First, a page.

Consider the following five features of medieval Christianity which are evident to varying degrees in contemporary evangelicalism.

1. Repentance

Repentance has increasingly been seen as a single act, severed from a life-long restoration of godliness.

There are complex reasons for this--not all of them modern--which we cannot explore here. Nevertheless, this seems self-evident. seeing repentance as an isolated, completed act at the beginning of the Christian life has been a staple principle of much of modern evangelicalism. It is sad that evangelicals have often despised the theology of the confessing churches. It has spawned a generation who look back upon a single act, abstracted from its consequences, as determinative of salvation. The 'alter call' has replaced the sacrament of penance. Thus repentance has been divorced from genuine regeneration, and sanctification severed from justification.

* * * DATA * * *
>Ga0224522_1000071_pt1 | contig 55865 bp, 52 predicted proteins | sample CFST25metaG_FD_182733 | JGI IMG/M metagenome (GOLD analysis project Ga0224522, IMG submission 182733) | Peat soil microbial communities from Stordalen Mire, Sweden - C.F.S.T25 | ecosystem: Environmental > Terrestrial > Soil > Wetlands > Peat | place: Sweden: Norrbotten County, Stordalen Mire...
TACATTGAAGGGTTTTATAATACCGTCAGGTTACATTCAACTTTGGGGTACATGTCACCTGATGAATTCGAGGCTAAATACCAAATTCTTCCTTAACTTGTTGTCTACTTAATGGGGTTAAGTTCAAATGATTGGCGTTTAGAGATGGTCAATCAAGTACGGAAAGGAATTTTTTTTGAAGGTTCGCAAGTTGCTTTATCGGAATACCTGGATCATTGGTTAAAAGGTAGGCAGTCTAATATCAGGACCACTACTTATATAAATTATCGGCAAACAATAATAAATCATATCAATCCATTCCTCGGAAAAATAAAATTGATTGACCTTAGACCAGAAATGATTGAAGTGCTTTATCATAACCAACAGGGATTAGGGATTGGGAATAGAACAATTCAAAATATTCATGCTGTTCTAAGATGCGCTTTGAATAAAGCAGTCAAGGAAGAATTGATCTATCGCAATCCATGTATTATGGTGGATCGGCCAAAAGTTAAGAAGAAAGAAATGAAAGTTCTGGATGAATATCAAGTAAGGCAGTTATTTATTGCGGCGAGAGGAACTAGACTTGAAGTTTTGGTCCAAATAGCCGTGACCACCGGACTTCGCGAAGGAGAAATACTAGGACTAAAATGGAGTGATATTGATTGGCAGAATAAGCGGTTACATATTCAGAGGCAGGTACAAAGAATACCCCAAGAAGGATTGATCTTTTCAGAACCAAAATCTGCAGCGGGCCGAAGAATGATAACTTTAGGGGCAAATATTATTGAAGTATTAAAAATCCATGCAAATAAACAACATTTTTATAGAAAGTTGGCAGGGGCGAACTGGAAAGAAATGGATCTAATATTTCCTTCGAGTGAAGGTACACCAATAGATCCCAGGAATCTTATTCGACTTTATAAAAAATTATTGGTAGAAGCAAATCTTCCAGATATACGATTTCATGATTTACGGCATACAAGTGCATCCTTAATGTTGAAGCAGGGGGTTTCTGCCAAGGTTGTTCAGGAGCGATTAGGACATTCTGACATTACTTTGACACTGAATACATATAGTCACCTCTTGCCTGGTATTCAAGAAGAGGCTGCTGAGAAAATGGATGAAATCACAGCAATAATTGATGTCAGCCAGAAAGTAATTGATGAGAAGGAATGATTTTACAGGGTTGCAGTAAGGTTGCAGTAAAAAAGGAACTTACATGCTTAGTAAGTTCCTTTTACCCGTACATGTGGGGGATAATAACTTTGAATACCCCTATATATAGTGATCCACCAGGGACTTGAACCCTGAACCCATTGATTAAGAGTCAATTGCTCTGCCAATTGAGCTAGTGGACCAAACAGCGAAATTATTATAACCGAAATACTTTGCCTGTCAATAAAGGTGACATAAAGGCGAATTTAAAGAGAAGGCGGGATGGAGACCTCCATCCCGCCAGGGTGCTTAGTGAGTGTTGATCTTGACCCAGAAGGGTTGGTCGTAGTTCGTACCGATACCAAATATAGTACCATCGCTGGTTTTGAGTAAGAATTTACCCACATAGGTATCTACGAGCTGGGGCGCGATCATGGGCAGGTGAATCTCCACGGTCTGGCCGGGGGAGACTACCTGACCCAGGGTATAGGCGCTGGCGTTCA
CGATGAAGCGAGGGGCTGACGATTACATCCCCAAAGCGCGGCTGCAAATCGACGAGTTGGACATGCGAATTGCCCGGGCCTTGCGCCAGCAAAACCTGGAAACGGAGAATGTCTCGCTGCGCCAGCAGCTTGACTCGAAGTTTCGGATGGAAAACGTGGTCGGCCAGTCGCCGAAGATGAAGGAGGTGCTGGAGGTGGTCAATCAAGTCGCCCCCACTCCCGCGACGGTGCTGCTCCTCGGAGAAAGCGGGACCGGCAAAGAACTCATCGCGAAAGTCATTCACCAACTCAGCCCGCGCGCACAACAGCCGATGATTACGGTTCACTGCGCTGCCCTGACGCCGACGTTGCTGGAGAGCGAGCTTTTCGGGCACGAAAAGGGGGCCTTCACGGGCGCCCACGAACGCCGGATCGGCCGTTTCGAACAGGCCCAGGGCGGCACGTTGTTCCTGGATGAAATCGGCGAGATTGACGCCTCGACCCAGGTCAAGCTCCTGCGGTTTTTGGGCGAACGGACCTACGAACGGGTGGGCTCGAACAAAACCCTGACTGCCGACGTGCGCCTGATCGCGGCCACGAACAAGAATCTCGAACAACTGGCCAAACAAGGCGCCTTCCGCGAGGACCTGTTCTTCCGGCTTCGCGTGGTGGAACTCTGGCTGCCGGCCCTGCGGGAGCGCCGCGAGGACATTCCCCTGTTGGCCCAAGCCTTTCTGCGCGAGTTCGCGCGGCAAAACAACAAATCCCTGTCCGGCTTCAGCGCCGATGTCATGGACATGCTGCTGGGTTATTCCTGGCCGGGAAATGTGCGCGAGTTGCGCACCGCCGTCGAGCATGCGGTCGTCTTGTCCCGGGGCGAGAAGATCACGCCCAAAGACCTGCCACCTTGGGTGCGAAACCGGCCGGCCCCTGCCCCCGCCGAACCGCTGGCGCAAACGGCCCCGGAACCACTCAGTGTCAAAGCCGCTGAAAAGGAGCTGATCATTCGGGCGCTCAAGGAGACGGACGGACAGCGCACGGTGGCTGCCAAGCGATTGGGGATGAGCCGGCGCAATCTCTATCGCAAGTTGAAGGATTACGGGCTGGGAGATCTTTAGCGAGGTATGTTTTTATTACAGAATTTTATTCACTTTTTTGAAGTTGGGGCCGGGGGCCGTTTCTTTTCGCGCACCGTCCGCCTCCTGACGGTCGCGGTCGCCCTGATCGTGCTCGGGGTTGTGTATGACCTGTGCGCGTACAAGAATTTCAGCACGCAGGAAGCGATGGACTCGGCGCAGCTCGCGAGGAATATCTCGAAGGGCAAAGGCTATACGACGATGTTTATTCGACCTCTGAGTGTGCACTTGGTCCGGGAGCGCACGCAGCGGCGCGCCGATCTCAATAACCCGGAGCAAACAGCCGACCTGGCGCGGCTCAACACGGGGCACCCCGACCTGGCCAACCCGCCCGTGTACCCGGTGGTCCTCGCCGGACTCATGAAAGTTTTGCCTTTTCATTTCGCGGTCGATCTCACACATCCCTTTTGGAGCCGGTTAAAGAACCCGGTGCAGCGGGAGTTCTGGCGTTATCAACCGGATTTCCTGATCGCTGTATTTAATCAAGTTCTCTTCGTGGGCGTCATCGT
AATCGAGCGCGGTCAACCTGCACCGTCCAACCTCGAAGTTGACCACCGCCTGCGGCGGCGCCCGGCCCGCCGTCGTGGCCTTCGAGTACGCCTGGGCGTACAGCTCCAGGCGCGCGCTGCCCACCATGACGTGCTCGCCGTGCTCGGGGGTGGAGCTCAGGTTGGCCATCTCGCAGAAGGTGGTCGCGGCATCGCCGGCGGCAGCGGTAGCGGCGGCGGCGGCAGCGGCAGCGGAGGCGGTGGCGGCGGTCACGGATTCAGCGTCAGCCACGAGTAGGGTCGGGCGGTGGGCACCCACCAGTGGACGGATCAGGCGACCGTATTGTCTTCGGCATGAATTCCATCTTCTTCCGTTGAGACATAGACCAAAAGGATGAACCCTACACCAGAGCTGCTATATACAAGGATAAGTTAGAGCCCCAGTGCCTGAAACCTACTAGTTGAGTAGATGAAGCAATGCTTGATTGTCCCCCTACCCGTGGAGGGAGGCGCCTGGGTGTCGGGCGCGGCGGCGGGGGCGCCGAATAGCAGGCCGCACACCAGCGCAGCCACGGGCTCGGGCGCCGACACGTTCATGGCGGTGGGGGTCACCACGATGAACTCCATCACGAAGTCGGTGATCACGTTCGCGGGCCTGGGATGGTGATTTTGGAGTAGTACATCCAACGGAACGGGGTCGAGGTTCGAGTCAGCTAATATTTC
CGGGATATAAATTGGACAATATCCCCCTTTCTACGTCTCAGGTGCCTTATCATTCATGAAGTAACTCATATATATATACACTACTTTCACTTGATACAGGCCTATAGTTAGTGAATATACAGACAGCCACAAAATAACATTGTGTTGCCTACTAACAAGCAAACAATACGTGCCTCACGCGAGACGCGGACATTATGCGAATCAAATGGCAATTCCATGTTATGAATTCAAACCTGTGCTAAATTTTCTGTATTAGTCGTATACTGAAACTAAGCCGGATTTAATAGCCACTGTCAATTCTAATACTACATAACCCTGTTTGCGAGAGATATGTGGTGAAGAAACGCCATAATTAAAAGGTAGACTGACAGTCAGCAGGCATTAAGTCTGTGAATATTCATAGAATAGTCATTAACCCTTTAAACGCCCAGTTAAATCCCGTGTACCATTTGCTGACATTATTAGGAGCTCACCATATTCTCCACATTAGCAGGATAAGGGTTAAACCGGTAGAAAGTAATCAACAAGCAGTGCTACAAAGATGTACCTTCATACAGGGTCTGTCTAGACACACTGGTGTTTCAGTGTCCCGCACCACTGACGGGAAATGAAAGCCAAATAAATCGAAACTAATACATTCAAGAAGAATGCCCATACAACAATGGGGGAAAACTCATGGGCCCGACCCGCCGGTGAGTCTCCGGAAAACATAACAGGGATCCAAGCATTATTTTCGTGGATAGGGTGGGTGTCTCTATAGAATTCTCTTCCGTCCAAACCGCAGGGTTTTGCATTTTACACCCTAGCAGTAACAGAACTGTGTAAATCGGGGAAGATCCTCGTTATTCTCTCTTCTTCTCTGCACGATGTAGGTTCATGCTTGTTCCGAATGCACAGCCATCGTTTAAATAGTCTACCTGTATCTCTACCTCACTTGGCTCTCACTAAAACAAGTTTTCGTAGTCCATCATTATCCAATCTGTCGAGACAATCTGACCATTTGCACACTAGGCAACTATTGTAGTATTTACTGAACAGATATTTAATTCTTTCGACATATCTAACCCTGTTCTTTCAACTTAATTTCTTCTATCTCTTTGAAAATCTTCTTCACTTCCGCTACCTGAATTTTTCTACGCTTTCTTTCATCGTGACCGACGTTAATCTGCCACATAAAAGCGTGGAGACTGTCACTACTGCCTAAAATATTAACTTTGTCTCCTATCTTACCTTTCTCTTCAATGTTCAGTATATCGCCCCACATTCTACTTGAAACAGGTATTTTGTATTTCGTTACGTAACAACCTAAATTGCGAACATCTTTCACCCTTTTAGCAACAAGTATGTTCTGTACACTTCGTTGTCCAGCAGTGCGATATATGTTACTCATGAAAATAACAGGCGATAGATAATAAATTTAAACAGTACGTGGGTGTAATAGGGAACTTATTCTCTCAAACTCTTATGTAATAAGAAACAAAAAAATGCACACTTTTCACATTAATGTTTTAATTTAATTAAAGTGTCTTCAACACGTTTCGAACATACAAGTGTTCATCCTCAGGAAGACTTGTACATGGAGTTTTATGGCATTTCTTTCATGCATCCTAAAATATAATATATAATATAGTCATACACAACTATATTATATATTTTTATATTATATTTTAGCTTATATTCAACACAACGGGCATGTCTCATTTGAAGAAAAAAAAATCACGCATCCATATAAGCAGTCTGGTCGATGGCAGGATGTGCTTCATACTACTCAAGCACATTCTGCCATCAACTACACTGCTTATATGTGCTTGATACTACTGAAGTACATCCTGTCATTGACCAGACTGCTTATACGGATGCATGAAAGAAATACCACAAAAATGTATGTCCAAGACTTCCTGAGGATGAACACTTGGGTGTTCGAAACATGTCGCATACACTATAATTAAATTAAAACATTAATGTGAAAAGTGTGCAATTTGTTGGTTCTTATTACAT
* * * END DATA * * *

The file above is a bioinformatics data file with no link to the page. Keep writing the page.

2. Mysticism

The canon for Christian living has increasingly been sought in a 'Spirit-inspired' living voice within the church rather than in the Spirit's voice heard in Scripture. What was once little more than a mystical tendency has become a flood. But what has this to do with the medieval church? Just this. the entire medieval church operated on the same principle, even if they expressed it in a different form: the Spirit speaks outside of Scripture; the believer cannot know the detailed guidance of God if he tries to depend on his or her Bible alone.

Not only so, but once the 'living voice' of the Spirit has been introduced it follows by a kind of psychological inevitability that it is this living voice which becomes the canon for Christian living.

This view--inscripturated Word plus living voice equals divine revelation--lay at the heart of the medieval church's groping in the dark for the power of the gospel. Now, at the end of the second millennium we are on the verge--and perhaps more than the verge of being overwhelmed by a parallel phenomenon. The result then was a famine of hearing and understanding the Word of God, all under the guise of what the Spirit was still saying to the church. What of today?

3. Sacred Powers

The divine presence was brought to the church by an individual with sacred powers deposited within him and communicated by physical means.